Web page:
I’m very excited to once again be teaching several classes at the 2012 NAB Post|Production world conference. It’s going to be much busier this year than years past as I’m teaching five total classes from Monday through Wednesday. If you aren’t going to NAB or attending the conference then please forgive this self-indulgent post about those classes that I’m leading. Hey, I’m just happy to be here at all.
If you’re on the fence about attending the Post|Production World conference then just look over the grid (PDF link to the grid) to see all the cool classes that are being taught this year. It’s a jampacked week of learning as I was a student there before I was a teacher and I can tell you that I certainly learned a lot from the conference. I’ve always found instructors to be very knowledgeable and more than happy to talk with you after class. I’ve also found them very approachable on the show floor as well and I’m always happy to talk to students anywhere in and around Las Vegas.
You can register for the conference and get details about the packages here. If you’ve got an iPhone then grab the 2012 NAB Show iPhone app as it’ll help with planning and moving around the event.
This will be the third year doing the music video workflow class. It’s a lot of fun with a lot of information jammed into the 3 hours. We’ll use real-world music video examples (including a number one video on the GAC countdown) as well as talk about multiple NLEs.
This In-Depth session will walk through the various steps involved in the production and post-production of a music video. Production topics will include preparation for the shoot (file formats, slates, playback), shooting topics – like why it’s important to shoot a slate as well as off-speed performance for a slow motion effect and the most important part of the process: post-production.
Post topics will include : file preparation, syncing, offline vs. online, client approvals, mastering and deliverables. A special emphasis will be placed on syncing and various methods that can be used including grouping and multi-clipping and auxiliary timecode and how it can be extremely useful for music video editing.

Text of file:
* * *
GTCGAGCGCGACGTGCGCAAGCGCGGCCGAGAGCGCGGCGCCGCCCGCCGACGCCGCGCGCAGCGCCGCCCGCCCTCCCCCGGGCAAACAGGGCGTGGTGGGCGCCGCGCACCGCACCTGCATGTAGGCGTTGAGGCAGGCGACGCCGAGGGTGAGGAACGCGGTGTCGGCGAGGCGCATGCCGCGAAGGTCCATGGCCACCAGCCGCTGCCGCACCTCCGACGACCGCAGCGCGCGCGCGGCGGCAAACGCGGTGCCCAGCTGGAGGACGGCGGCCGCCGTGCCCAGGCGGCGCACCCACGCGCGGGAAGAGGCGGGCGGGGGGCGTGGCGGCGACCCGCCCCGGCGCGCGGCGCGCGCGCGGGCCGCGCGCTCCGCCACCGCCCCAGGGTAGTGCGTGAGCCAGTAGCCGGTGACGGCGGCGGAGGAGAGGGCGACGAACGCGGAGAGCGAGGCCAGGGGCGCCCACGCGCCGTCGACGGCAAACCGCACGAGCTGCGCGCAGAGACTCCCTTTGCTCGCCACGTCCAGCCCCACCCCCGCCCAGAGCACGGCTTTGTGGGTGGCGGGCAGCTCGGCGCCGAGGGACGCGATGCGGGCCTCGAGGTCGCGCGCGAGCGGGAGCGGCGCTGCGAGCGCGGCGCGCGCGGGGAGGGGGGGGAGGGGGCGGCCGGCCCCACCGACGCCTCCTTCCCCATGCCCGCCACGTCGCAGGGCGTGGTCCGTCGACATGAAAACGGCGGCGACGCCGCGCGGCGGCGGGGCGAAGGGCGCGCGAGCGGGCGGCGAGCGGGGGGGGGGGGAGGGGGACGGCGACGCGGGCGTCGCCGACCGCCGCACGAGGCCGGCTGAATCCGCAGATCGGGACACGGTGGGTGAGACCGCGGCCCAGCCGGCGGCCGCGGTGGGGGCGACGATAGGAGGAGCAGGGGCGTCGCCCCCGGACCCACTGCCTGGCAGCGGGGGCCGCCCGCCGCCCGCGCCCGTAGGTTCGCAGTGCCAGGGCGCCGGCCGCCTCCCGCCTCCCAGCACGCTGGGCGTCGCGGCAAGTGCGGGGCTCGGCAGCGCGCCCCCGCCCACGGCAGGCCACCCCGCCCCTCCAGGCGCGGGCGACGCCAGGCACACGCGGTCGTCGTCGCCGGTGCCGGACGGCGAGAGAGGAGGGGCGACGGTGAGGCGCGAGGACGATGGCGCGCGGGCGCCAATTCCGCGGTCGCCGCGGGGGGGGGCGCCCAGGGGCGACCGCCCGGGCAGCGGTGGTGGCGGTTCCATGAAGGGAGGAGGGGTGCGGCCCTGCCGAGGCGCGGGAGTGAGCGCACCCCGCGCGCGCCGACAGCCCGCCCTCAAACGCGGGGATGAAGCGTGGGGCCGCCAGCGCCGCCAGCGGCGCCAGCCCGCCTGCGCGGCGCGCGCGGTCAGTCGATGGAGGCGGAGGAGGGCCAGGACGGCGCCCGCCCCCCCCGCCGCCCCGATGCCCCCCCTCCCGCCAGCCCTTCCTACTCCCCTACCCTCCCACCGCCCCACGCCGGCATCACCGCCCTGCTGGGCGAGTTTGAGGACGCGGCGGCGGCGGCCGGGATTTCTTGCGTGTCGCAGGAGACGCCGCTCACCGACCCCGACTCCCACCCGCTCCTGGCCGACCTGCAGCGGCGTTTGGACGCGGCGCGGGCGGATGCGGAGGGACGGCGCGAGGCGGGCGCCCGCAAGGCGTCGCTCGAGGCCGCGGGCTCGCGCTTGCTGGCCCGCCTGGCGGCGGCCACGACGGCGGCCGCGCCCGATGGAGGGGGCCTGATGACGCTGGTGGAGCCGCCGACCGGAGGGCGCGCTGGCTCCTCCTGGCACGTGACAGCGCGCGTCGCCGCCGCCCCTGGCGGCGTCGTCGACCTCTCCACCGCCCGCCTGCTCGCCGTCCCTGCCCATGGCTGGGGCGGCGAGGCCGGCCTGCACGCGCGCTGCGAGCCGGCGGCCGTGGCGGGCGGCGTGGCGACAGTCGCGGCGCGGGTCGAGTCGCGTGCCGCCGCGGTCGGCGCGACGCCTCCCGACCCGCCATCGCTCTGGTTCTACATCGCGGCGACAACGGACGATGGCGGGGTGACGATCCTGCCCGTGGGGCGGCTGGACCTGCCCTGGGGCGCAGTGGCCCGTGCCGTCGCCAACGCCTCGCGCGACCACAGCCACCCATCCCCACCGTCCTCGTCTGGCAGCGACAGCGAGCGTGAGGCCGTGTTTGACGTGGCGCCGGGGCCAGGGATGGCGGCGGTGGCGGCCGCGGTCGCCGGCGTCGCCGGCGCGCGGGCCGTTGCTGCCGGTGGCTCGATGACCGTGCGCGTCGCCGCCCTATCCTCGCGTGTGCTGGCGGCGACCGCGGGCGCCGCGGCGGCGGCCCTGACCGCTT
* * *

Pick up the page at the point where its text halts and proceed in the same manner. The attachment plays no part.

Also worth noting is that this session will discuss different editing platforms including Avid Media Composer and Final Cut Pro as the two main NLEs as they support groupings of clips. Adobe Premiere Pro and Final Cut Pro X will also be discussed. This will be a fun, information- filled class with some real world music videos used as examples.
This class will expand on a DSLR post webinar I did a couple of years ago. I’ve learned some new techniques, some new tricks and found some cool new tools since then which we will talk about in this class.
HDSLRs have changed film and video production. For the majority of post-production applications their compressed H.264 format isn’t the best option for editing and post-production. This session will focus on the many different options available for HDSLR post.
The main question revolves around which non-linear editing application to use and we will discuss the pros, cons and specifics for all the major NLEs (Apple Final Cut Pro 7 and X, Avid Media Composer and Adobe Premiere Pro). In addition to the NLE we’ll look at options from transcoding footage with 3rd party applications; some cheap, some free. There are also options that many editors may be unaware of, such as adding timecode and other metadata, to help make HDSLR footage more robust and post-production friendly.
Attendees to this session will leave with a lot of information about various software tools that can be used to help in the HDSLR post-production process.